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Electronic Warfare and Radar Systems Engineering Handbook
- Detectors -

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DETECTORS



A detector is used in receiver circuits to recognize the presence of signals. Typically a diode or similar device is used as a detector. Since this type of detector is unable to distinguish frequency, they may be preceded by a narrow band-pass filter.

A typical simplistic circuit is shown in Figure 1.

 

Typical Diode Detector Circuit  - RF Cafe

Figure 1. Typical Diode Detector Circuit



Demodulated envelope output - RF CafeTo integrate a pulse radar signal, we can add capacitance to the circuit in parallel with the output load RL to store energy and decrease the bleed rate. Figure 2 shows a typical input/output waveform which detects the envelope of the pulse radar signal. From this information pulse width and PRF characteristics can be determined for the RWR UDF comparison.

When the diode is reverse biased, very little current passes through unless the reverse breakdown voltage is exceeded. When forward biased and after exceeding the cut-in voltage, the diode begins to conduct as shown in Figure 3. At low voltages, it first operates in a square law region. Detectors operating in this region are known as small signal type. If the voltage is higher, the detector operates in a linear region, and is known as the large signal type.





Diode electrical characteristics - RF Cafe
The power/voltage characteristics for a typical diode detector is shown in Figure 4.

Square Law Detector

In the square law region, the output voltage Vo is proportional to the square of the input voltage Vi, thus Vo is proportional to the input power.


Vo = nVi2 = nPi or Pi is proportional to Vo


Where n is the constant of proportionality

Linear Detector

In the linear detection region, the output voltage is given by:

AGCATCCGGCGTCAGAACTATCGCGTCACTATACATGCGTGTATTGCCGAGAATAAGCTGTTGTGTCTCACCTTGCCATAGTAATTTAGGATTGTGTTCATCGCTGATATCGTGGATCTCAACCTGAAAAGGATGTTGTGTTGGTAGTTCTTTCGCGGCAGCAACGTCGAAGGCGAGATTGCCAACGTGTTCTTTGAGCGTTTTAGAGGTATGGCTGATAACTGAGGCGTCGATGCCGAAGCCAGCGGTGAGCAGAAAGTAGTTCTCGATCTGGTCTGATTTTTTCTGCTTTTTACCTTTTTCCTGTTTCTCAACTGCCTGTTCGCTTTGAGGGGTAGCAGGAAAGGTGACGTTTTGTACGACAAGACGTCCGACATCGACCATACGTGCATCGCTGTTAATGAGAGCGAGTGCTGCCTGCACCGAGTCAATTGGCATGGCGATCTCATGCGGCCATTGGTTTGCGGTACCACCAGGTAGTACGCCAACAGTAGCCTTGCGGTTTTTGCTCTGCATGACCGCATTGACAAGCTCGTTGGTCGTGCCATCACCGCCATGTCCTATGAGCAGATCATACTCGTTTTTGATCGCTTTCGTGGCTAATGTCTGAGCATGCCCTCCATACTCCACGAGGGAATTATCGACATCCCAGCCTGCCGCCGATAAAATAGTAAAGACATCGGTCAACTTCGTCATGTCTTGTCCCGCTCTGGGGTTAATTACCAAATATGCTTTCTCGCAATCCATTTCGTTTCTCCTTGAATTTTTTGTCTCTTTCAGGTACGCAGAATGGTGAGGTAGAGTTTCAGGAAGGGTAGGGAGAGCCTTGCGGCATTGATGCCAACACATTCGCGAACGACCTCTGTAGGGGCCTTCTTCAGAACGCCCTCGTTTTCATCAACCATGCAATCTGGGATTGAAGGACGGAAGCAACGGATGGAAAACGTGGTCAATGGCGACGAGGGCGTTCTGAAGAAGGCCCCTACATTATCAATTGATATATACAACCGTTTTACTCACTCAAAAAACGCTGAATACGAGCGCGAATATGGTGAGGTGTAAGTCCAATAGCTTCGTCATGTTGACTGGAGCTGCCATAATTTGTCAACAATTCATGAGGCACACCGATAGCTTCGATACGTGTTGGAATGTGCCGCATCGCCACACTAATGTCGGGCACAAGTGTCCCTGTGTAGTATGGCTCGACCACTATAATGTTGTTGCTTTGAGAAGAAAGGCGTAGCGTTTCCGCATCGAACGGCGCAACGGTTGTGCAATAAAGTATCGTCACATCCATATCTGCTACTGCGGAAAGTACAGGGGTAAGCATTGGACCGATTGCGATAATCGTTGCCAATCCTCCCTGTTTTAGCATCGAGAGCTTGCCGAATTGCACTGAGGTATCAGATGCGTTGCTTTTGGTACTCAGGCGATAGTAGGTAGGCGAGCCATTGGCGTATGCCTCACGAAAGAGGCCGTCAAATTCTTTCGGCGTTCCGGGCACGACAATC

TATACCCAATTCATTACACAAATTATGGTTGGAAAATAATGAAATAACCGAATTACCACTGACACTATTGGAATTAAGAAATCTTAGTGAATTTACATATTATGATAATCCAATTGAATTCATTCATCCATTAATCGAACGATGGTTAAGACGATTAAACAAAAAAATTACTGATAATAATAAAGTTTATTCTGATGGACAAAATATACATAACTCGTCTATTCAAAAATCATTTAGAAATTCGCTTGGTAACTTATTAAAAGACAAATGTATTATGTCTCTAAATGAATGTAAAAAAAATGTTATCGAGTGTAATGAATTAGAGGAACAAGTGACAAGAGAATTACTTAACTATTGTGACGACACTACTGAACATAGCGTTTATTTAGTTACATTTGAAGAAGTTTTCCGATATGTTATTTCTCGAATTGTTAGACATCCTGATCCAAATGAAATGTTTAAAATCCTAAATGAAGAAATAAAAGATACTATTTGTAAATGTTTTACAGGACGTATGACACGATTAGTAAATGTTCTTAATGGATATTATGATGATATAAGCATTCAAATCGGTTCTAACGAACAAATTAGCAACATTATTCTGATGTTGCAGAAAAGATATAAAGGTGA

Vo = mVi and since P=V /R, Pi is proportional to Vo



Where m is the constant of proportionality

Log Detector Amplifier



Another type of detector arrangement is the Log detector amplifier circuit shown in Figure 5. It is formed by using a series of amplifiers and diode detectors. Due to the nature of the amplifier/diode characteristics, the output voltage is related to the power by:


Pi is approximately  equal to 10pVo + q



Where p and q are constants of proportionality

The Log detector has good range, but is hampered by large size when compared to a single diode detector.

Pulse Width Measurements

If the pulse width of a signal was specified at the one-half power point, the measurements of the detected signal on an oscilloscope would vary according to the region of diode operation. If the region of operation is unknown, a 3 dB attenuator should be inserted in the measurement line. This will cause the power to decrease by one-half. That point on the oscilloscope becomes the measurement point for the pulse width when the external 3 dB attenuator is removed.

These voltage levels for half power using the three types of detectors are shown in Table 1.

Table 1. Detector Characteristics

  Square Law Linear Log
Output Voltage When
Input Power is reduced
by Half (3 dB) 
0.5 Vin 0.707 Vin A very small value.
- 0.15 V for for typical
by 5 stage log amplifier
Sensitivity &
Dynamic Range
Good sensitivity
Small dynamic range
Less sensitivity
Greater dynamic range
Poorest sensitivity
Greatest dynamic range
(to 80 dB)


Dynamic Range Small dynamic range Greater dynamic range Greatest dynamic range (to 80 dB)
Also see Section 6-10, Microwave / RF Testing, subsection entitled "Half Power or 3 dB Measurement Point".



Table of Contents for Electronics Warfare and Radar Engineering Handbook
Introduction | Abbreviations | Decibel | Duty Cycle | Doppler Shift | Radar Horizon / Line of Sight | Propagation Time / Resolution | Modulation | Transforms / Wavelets | Antenna Introduction / Basics | Polarization | Radiation Patterns | Frequency / Phase Effects of Antennas | Antenna Near Field | Radiation Hazards | Power Density | One-Way Radar Equation / RF Propagation | Two-Way Radar Equation (Monostatic) | Alternate Two-Way Radar Equation | Two-Way Radar Equation (Bistatic) | Jamming to Signal (J/S) Ratio - Constant Power [Saturated] Jamming | Support Jamming | Radar Cross Section (RCS) | Emission Control (EMCON) | RF Atmospheric Absorption / Ducting | Receiver Sensitivity / Noise | Receiver Types and Characteristics | General Radar Display Types | IFF - Identification - Friend or Foe | Receiver Tests | Signal Sorting Methods and Direction Finding | Voltage Standing Wave Ratio (VSWR) / Reflection Coefficient / Return Loss / Mismatch Loss | Microwave Coaxial Connectors | Power Dividers/Combiner and Directional Couplers | Attenuators / Filters / DC Blocks | Terminations / Dummy Loads | Circulators and Diplexers | Mixers and Frequency Discriminators | Detectors | Microwave Measurements | Microwave Waveguides and Coaxial Cable | Electro-Optics | Laser Safety | Mach Number and Airspeed vs. Altitude Mach Number | EMP/  Aircraft Dimensions | Data Busses | RS-232 Interface | RS-422 Balanced Voltage Interface | RS-485 Interface | IEEE-488 Interface Bus (HP-IB/GP-IB) | MIL-STD-1553 & 1773 Data Bus |
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